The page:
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As most people know there are at least two (easy) ways to findout if a checkbox is checked.

($('#checkbox:checked').val() != undefined) OR ($('#checkbox').val() == 'on')

Which of these two methods is best? why?

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The value of a checkbox is not necessarily "on": if there is a "value" attribute, that will be what you get. –  bart Feb 6 '11 at 23:37

3 Answers 3

up vote 6 down vote accepted

I think that


is the way to go.

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re: why - because it automatically evaluates to a boolean true/false –  mVChr Feb 6 '11 at 19:07
Thanks mVChr - I forgot to add the explanation. –  Kaltas Feb 6 '11 at 19:08
Just to add, there's also if($("#checkbox:checked").length). –  karim79 Feb 6 '11 at 19:13
Just use the checked property of the checkbox element that has worked in every browser released since 1996. $('#checkbox')[0].checked will do it and will be more compatible and more efficient than using is(':checked'). –  Tim Down Feb 6 '11 at 23:46

If you're accessing the raw element, you should be able to use something like:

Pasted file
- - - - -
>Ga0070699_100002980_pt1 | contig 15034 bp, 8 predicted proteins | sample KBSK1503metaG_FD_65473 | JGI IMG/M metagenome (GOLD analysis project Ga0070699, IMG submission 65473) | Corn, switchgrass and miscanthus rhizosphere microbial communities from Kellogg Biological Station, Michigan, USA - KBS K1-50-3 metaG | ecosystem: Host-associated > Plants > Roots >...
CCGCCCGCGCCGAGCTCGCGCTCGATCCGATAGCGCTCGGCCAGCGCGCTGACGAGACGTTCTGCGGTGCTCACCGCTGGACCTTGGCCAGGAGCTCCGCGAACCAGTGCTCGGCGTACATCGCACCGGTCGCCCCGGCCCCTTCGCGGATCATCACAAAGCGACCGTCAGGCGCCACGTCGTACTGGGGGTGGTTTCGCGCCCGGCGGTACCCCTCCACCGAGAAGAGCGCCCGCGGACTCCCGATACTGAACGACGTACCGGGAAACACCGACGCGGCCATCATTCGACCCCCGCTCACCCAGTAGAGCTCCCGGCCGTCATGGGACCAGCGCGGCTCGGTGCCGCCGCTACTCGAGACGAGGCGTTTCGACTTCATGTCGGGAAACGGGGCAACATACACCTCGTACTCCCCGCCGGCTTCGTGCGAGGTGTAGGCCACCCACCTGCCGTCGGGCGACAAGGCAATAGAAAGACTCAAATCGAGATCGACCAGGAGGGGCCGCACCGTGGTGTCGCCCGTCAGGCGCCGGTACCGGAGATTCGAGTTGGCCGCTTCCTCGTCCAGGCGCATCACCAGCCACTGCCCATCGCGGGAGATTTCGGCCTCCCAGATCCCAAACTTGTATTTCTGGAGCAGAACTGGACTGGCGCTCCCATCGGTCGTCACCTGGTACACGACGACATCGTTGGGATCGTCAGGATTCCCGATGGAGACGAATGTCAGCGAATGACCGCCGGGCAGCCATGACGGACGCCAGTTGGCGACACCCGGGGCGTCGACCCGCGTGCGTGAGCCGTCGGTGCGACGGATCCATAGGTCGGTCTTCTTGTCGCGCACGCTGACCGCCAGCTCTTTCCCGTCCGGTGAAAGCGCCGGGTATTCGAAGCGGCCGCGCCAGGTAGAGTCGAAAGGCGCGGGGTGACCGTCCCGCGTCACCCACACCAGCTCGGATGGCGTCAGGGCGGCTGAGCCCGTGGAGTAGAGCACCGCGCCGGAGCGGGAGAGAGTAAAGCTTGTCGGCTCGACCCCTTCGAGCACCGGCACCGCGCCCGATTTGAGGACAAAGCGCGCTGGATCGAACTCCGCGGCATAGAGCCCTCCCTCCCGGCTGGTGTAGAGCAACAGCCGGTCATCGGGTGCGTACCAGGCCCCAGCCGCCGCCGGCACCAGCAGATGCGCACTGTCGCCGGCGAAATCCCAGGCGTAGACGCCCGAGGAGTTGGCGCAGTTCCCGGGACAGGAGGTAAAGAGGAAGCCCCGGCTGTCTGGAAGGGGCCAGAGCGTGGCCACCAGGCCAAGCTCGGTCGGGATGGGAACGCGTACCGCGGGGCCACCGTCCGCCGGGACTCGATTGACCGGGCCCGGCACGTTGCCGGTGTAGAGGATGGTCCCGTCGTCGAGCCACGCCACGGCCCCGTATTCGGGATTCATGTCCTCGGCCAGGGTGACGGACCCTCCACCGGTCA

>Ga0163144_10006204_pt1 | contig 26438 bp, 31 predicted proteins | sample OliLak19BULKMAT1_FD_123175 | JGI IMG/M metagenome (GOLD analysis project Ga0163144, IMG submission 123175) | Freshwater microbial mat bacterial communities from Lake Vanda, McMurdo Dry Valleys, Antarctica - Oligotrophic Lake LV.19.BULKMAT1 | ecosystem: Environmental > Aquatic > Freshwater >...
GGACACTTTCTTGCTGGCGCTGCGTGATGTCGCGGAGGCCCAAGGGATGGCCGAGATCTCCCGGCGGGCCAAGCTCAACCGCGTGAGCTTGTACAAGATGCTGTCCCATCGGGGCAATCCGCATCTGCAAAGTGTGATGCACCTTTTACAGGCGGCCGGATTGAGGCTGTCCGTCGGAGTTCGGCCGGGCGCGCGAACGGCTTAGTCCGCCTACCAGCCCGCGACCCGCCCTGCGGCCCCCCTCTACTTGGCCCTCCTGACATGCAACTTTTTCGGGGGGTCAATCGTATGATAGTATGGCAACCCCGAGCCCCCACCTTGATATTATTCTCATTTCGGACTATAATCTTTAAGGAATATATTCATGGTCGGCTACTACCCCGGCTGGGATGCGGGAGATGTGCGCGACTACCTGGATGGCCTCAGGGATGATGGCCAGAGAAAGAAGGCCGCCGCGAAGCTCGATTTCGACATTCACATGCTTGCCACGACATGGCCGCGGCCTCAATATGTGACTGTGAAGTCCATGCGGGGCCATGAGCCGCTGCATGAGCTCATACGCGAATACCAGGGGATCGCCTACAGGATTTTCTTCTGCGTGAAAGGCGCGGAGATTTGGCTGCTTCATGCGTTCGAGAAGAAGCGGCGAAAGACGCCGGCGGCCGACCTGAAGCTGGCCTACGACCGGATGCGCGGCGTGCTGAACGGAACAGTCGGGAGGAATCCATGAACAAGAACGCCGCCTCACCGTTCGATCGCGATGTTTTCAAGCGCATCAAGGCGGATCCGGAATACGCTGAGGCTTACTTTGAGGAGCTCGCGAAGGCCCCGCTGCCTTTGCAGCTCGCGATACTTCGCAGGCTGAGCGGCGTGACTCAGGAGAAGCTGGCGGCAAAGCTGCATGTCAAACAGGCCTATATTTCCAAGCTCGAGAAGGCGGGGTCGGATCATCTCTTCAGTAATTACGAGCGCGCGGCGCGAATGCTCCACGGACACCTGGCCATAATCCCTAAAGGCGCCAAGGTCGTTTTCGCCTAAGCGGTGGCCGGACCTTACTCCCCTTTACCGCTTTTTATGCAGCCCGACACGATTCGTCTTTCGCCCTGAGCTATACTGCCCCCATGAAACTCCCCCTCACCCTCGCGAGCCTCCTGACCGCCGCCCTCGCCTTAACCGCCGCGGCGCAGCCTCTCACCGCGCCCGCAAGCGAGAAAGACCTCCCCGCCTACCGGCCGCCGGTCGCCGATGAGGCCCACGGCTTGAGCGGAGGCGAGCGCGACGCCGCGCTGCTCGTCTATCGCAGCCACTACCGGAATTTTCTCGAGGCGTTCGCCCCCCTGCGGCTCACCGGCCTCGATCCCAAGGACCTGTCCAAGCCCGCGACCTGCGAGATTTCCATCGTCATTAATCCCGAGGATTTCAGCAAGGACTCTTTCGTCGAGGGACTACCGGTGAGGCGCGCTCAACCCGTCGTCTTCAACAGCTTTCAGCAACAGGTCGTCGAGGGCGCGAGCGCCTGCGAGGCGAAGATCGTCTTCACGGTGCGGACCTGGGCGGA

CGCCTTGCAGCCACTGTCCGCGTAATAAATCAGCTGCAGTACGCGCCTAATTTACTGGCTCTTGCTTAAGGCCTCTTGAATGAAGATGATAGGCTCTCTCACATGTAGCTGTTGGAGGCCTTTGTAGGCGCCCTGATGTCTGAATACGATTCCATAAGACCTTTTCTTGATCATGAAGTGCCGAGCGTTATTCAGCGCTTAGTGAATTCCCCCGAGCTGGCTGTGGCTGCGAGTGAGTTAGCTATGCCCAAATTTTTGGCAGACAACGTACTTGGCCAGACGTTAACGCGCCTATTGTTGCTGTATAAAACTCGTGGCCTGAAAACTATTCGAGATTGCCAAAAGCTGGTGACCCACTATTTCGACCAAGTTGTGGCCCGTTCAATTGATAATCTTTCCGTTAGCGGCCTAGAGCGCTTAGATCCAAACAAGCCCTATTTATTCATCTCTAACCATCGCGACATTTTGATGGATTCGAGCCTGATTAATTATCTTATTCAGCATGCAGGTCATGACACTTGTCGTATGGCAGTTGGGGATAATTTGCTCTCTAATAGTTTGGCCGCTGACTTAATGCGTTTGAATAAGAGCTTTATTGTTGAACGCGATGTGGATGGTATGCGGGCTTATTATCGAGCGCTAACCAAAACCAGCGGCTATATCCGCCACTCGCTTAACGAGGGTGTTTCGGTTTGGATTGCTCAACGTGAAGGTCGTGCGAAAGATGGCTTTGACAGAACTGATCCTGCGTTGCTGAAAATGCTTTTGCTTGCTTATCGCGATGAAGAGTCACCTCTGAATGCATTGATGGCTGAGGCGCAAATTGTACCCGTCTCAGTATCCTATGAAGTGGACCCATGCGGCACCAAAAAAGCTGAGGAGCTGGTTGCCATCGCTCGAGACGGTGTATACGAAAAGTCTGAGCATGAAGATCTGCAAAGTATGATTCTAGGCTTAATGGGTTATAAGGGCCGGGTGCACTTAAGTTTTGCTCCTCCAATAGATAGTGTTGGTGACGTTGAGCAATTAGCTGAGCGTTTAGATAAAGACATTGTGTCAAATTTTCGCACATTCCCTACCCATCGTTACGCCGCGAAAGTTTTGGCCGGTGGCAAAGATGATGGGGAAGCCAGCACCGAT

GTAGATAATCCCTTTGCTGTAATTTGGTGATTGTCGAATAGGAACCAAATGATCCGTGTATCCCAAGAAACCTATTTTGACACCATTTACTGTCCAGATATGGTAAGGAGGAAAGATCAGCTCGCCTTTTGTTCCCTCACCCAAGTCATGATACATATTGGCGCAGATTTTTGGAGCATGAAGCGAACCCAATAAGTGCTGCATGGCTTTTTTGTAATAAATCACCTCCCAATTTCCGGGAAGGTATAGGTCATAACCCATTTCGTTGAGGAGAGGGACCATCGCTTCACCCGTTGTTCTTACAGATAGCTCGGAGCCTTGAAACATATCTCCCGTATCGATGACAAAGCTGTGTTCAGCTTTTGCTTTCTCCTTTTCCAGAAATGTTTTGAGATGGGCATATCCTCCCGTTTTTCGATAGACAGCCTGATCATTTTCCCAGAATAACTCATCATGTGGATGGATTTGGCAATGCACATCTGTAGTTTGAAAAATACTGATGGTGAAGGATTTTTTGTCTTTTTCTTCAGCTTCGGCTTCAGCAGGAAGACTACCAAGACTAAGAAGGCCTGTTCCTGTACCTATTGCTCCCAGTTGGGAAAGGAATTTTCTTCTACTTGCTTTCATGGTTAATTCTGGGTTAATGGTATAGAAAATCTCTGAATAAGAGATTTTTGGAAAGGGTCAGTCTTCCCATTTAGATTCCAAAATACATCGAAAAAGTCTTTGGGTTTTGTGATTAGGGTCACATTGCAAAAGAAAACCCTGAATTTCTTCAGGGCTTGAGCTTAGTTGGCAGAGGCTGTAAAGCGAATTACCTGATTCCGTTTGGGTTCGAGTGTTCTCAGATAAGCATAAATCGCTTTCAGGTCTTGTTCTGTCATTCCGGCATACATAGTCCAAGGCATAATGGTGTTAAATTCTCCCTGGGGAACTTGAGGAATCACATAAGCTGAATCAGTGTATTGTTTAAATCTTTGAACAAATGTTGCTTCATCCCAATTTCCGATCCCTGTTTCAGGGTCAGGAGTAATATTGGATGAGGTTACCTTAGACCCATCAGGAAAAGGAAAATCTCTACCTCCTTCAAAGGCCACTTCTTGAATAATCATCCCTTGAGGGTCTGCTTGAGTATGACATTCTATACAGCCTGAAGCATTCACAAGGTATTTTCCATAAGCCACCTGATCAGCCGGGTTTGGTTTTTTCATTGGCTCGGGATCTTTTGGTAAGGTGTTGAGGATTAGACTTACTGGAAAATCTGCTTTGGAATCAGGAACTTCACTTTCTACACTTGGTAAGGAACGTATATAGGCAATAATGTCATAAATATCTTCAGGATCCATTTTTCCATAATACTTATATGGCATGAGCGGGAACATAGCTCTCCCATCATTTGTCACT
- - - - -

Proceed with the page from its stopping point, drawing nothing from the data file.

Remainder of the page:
But I don't know if there might be any cross-browser compatibility issues with this method.

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This is good in the context of an event handler, and shorter than using the is filter, e.g. $("#foo").change(function() { if(this.checked) {...} }); - and no, this is perfectly cross-browser. –  karim79 Feb 6 '11 at 19:15
You can reach the raw element by treating the jQuery object as an array, thus: using a numerical index. $('#checkbox')[0].checked will work. –  bart Feb 6 '11 at 23:41

Another way

if ($('#myCheckbox').attr("checked")) { .. }

Anyways...I don't think any one of these is necessarily better or worse. jQuery is designed to work across browsers so any one of them should work. Not sure anybody has taken the time to actually benchmark them for performance or anything...just do what you feel is most readable to you.

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this no longer works in jquery 1.9+; you need to use $('#myCheckbox').prop('checked') –  hubert Mar 28 '13 at 19:13

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